Crude oil climbed on Friday as U.S. officials moved quickly to advance an economic stimulus package, diminishing fears of an economic recession in the U.S.
Oil rose for a second day after a $150 billion fiscal stimulus package was agreed to congressional and White House officials. The package must now be approved by the Senate before it reaches President Bush. Asian markets rose on the optimism. However American and European stocks dipped later amid concern over continuing problems relating to the credit crisis.
Crude futures for March rose $1.23, or 1.38 percent to $90.64 at 2:23 p.m. on the New York Mercantile Exchange. Brent Crude for delivery in March rose $1.83, or 2.05 percent to $91.16 at 2:54 on London's ICE Future Exchange.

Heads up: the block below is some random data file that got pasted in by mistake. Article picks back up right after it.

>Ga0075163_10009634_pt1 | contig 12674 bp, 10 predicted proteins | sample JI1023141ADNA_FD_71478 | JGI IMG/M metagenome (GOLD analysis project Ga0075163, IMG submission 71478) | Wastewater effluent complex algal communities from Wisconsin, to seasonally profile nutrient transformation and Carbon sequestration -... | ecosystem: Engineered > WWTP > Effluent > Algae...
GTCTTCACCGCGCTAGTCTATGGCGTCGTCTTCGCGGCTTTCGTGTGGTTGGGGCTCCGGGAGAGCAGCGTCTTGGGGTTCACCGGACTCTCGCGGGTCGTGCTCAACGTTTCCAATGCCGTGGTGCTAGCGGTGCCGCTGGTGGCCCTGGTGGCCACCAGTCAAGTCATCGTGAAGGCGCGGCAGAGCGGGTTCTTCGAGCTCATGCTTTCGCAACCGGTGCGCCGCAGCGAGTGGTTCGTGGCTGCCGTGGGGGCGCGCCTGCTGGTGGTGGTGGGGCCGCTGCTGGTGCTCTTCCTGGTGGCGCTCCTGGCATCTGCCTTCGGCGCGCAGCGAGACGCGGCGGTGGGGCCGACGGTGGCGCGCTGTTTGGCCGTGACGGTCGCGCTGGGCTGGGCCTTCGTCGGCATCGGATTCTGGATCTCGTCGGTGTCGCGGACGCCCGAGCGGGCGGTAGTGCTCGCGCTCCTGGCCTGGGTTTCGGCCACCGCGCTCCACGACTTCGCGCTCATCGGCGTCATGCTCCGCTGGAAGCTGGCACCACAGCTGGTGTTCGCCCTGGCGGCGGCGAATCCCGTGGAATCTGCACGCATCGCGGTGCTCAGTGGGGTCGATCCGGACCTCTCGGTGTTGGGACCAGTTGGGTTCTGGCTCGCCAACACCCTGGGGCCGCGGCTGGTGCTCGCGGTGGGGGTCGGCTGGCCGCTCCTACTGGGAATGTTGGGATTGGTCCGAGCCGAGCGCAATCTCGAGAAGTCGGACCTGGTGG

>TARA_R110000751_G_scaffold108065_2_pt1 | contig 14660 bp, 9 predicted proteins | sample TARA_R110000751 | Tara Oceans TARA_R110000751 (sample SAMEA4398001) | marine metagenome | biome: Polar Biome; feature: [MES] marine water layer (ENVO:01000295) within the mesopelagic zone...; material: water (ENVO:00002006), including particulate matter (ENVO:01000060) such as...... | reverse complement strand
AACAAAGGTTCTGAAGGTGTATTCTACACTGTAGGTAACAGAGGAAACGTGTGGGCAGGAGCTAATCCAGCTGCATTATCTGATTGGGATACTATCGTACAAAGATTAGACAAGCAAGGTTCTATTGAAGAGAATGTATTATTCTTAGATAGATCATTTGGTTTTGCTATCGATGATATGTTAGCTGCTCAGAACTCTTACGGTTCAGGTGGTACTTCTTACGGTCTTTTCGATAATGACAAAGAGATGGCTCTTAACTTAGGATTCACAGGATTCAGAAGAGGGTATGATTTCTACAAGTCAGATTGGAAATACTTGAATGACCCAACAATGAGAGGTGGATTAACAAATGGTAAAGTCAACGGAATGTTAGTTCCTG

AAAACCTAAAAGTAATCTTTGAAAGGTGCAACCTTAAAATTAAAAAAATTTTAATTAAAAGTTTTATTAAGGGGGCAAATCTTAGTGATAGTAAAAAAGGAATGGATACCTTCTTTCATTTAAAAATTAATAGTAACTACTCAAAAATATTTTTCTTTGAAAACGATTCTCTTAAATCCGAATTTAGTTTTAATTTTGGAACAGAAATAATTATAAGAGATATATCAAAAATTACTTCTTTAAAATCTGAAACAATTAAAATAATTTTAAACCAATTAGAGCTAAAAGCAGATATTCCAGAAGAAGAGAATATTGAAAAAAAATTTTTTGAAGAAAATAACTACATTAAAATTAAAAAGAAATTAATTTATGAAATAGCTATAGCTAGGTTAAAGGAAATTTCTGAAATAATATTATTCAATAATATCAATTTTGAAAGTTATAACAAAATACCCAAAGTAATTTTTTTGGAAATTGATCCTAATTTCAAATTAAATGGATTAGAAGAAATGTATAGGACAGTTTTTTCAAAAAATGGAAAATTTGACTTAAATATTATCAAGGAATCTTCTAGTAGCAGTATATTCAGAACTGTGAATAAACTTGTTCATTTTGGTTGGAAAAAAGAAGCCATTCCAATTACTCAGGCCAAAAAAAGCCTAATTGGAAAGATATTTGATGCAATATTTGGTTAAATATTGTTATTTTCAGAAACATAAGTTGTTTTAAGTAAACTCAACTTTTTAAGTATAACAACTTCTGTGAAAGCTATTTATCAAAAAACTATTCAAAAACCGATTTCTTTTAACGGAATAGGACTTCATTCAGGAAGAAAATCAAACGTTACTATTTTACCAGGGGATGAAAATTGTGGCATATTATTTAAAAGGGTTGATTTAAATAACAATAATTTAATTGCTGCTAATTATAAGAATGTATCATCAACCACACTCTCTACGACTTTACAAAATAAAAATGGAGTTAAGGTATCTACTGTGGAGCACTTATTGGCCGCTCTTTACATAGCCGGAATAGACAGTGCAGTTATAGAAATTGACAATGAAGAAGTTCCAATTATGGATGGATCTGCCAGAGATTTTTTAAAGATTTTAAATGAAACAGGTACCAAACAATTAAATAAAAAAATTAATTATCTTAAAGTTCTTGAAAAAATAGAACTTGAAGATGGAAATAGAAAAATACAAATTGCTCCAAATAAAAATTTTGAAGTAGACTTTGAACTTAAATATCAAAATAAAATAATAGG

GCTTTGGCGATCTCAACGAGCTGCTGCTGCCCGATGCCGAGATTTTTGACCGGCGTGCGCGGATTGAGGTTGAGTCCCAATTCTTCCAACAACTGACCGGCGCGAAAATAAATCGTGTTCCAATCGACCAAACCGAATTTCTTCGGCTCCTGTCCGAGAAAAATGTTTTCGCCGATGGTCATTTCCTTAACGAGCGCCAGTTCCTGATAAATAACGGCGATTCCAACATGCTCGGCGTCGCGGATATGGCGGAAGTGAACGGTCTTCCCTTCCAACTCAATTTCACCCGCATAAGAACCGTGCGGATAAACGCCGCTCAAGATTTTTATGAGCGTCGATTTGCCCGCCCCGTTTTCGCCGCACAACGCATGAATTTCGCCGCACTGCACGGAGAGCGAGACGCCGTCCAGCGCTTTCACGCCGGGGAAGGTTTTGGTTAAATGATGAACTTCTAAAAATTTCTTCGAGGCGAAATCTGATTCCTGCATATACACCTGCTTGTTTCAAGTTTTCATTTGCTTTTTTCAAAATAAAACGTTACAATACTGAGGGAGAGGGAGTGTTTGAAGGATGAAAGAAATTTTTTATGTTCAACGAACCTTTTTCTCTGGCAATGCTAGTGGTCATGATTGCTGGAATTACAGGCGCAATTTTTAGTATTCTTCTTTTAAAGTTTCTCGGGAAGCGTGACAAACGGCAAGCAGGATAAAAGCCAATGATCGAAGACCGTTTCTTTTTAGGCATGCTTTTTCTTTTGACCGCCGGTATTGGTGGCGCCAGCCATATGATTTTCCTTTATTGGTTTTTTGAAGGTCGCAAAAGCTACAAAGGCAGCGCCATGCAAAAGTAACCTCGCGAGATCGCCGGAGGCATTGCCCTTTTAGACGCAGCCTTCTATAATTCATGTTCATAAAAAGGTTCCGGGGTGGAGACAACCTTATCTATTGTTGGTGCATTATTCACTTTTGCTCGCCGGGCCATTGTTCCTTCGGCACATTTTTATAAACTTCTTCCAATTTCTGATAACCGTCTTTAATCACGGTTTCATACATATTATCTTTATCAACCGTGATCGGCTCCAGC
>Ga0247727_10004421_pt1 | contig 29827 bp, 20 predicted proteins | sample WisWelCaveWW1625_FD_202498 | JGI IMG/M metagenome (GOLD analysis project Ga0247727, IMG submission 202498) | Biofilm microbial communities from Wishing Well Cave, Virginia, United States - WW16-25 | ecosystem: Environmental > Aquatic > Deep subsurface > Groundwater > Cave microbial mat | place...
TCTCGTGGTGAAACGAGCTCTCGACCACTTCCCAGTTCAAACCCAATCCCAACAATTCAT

The proposed stimulus package includes refunds for tax filers up to $600 for individuals, $1,200 for couples and families, and an additional $300 for each child. The initiative was taken in order to boost economic activity by motivating consumer spending and increase business investment.
U.S. government's resolution followed a steep interest rate cut of 0.75 percent from the Federal Reserve earlier in the week.
Oil also gained on greater demand from China. Chinese demand rose 6.4 percent in the month of December reaching its highest progress in seven months.
In addition weekly supplies data showed crude inventories rose 2.3 million barrels on the week ended last Friday.